Past Work on Equal Pay Initiatives
New Mexico Earnings Gaps Analysis: New Mexico Women Lag Far Behind Men in Economic Opportunity- The Southwest Women’s Law Center (SWLC) and Lieutenant Governor Diane Denish released this county-by-county analysis of the pay gap in New Mexico in April 2008. For a copy of the report, click here. Some of the findings are:
Lilly Ledbetter’s Visit to New Mexico – Hosting nationally-renown equal pay advocate, Lilly Ledbetter, has been part of the Southwest Women’s Law Center’s continuing efforts to bring attention to pay inequity while also promoting state and national legislation aimed at closing the wage gap. In April 2009, Ms. Ledbetter came to New Mexico to address dignitaries and supporters of the Southwest Women’s Law Center at the SWLC’s 4th anniversary celebration. Former Lieutenant Governor Diane Denish introduced Ms. Ledbetter.
New Mexico Initiatives Promoting Equal Pay
Taskforce on Fair and Equal Pay
Former Governor Bill Richardson created this taskforce in 2009, to study and remedy any pay equity and job segregation issues with businesses holding contracts with the State. A report from the taskforce, “Gender Pay Gap Report in State Government from Governor Bill Richardson’s Office,” authored by Martha Burk, Ph.D., is a preliminary examination of gender wage gaps in six departments of state government. For a copy of the report, click here.
Equal Pay Taskforce
Representative Rhonda King sponsored HB 325 to create a taskforce of diverse representatives to study wage disparities between men, women, non-minorities, and minorities, and to provide policy recommendations. (2003 passed) The Task Force issued a report authored by Carol Horwitz, Ph.D. in December of 2003.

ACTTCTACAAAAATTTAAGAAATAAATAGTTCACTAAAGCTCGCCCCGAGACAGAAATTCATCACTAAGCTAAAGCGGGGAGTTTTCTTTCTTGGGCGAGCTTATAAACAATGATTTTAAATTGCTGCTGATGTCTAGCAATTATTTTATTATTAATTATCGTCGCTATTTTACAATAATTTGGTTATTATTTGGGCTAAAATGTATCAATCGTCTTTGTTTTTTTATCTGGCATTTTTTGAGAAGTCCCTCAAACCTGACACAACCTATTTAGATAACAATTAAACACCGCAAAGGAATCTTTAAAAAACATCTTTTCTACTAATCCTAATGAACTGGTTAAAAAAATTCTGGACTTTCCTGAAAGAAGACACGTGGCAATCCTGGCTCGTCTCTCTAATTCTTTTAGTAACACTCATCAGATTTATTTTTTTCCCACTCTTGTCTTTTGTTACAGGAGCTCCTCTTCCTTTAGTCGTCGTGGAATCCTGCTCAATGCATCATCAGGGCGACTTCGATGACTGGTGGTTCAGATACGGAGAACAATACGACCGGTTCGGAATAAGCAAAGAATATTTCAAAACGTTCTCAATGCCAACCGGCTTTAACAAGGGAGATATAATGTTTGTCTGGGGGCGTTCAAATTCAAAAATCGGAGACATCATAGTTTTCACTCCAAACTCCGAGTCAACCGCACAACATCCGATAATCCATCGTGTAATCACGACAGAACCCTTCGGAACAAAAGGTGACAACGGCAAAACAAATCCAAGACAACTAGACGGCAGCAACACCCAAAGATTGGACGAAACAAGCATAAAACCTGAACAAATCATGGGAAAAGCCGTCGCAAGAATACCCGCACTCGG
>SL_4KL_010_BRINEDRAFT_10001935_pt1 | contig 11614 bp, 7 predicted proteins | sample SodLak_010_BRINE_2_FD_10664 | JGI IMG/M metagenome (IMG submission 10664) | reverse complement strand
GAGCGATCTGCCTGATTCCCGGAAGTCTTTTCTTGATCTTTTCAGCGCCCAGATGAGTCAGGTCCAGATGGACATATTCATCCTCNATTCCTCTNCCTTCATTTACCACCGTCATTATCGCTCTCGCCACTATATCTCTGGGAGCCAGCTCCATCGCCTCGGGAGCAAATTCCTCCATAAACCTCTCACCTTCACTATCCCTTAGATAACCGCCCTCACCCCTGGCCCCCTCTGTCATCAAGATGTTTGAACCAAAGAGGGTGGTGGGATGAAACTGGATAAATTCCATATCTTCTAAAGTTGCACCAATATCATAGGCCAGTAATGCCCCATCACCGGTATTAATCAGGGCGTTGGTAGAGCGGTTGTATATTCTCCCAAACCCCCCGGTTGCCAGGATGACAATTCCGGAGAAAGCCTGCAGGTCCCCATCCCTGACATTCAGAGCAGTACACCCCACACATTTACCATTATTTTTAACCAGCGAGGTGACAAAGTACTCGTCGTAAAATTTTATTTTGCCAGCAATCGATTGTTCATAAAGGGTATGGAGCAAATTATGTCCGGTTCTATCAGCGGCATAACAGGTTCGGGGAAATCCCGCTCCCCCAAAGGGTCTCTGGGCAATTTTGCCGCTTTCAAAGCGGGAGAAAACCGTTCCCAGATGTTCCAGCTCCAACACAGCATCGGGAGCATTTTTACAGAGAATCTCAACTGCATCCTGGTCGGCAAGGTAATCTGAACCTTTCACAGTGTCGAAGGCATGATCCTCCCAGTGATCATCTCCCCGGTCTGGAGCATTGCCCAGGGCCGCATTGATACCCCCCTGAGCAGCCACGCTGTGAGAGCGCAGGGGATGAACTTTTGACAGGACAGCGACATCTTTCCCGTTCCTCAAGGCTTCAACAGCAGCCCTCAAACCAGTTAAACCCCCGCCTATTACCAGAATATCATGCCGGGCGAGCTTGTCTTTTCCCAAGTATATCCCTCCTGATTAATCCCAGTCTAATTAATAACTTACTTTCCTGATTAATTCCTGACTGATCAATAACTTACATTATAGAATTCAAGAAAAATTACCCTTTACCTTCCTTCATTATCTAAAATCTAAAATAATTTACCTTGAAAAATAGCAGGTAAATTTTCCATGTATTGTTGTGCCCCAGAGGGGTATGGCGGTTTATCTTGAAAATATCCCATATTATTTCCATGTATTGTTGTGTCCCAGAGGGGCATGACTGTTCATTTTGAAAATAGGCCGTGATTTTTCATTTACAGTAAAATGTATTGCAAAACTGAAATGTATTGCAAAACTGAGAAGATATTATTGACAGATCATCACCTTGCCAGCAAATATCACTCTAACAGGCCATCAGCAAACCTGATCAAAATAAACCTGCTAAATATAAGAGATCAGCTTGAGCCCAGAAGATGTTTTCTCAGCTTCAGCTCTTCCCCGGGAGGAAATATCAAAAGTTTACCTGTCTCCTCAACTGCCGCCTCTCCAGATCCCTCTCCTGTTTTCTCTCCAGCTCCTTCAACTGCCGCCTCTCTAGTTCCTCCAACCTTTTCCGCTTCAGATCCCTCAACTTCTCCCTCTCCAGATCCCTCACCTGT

Prohibiting Adverse Action Against an Employee for Discussing Salary or Other Pay sponsored by Senator Linda Lopez. This bill proposed to amend the New Mexico Human Rights Act to protect employees who discuss their salaries with co-workers (2009 not passed). For the bill text, click here.
Prohibiting Adverse Action Against an Employee for Discussing Salary or Other Pay sponsored by Representative Al Park. This bill proposed to amend the New Mexico Human Rights Act to protect employees who discuss their salaries with co-workers (2009 not passed). For the bill text, click here.
Federal Initiatives Promoting Equal Pay
Lilly Ledbetter Fair Pay Act
This Act amends Title VII of the Civil Rights Act of 1964, a federal anti-discrimination employment law, to respond to the U.S. Supreme Court decision, Ledbetter v. Goodyear Tire and Rubber Co. In that case, the U.S. Supreme Court had interpreted Title VII to require complaints to be filed within 180 days of when the discrimination first began, which was an insurmountable deadline given that employees can work for years without learning of ongoing discrimination (January 29, 2009 signed into law by President Obama).
Paycheck Fairness Act (H.R. 12 and S.182)
Sponsored in the Senate by then-Senator Hillary Rodham Clinton and in the House by Representative Rosa DeLauro, this bill is aimed at strengthening the Equal Pay Act of 1963 by, among other things, improving remedy provisions, facilitating class action Equal Pay Act claims and prohibiting employer retaliation. (January 9, 2009 passed by the House and is still pending in the Senate).
Fair Pay Act
Introduced in the last Congress by Senator Tom Harkin and in the House by Representative Delegate Eleanor Holmes Norton, this bill would amend the Fair Labor Standards Act of 1938 (FLSA). It is aimed at equalizing wage disparities between jobs that are segregated on the basis of sex, race, or national origin, but require equivalent skills, effort, responsibility, and working conditions. It is also aimed at prohibiting employer retaliation and requiring employer record-keeping.
For information on these federal initiatives, visit:
National Committee on Pay Equity’s website
Equal Pay Day
Every year, equal pay advocates across the U.S. use wage gap data to mark the day on which women in this country have earned the same amount as men have earned by January 1st. For the past several years, the date has fallen in April. In 2013, it was April 9th. For more information of this, click here.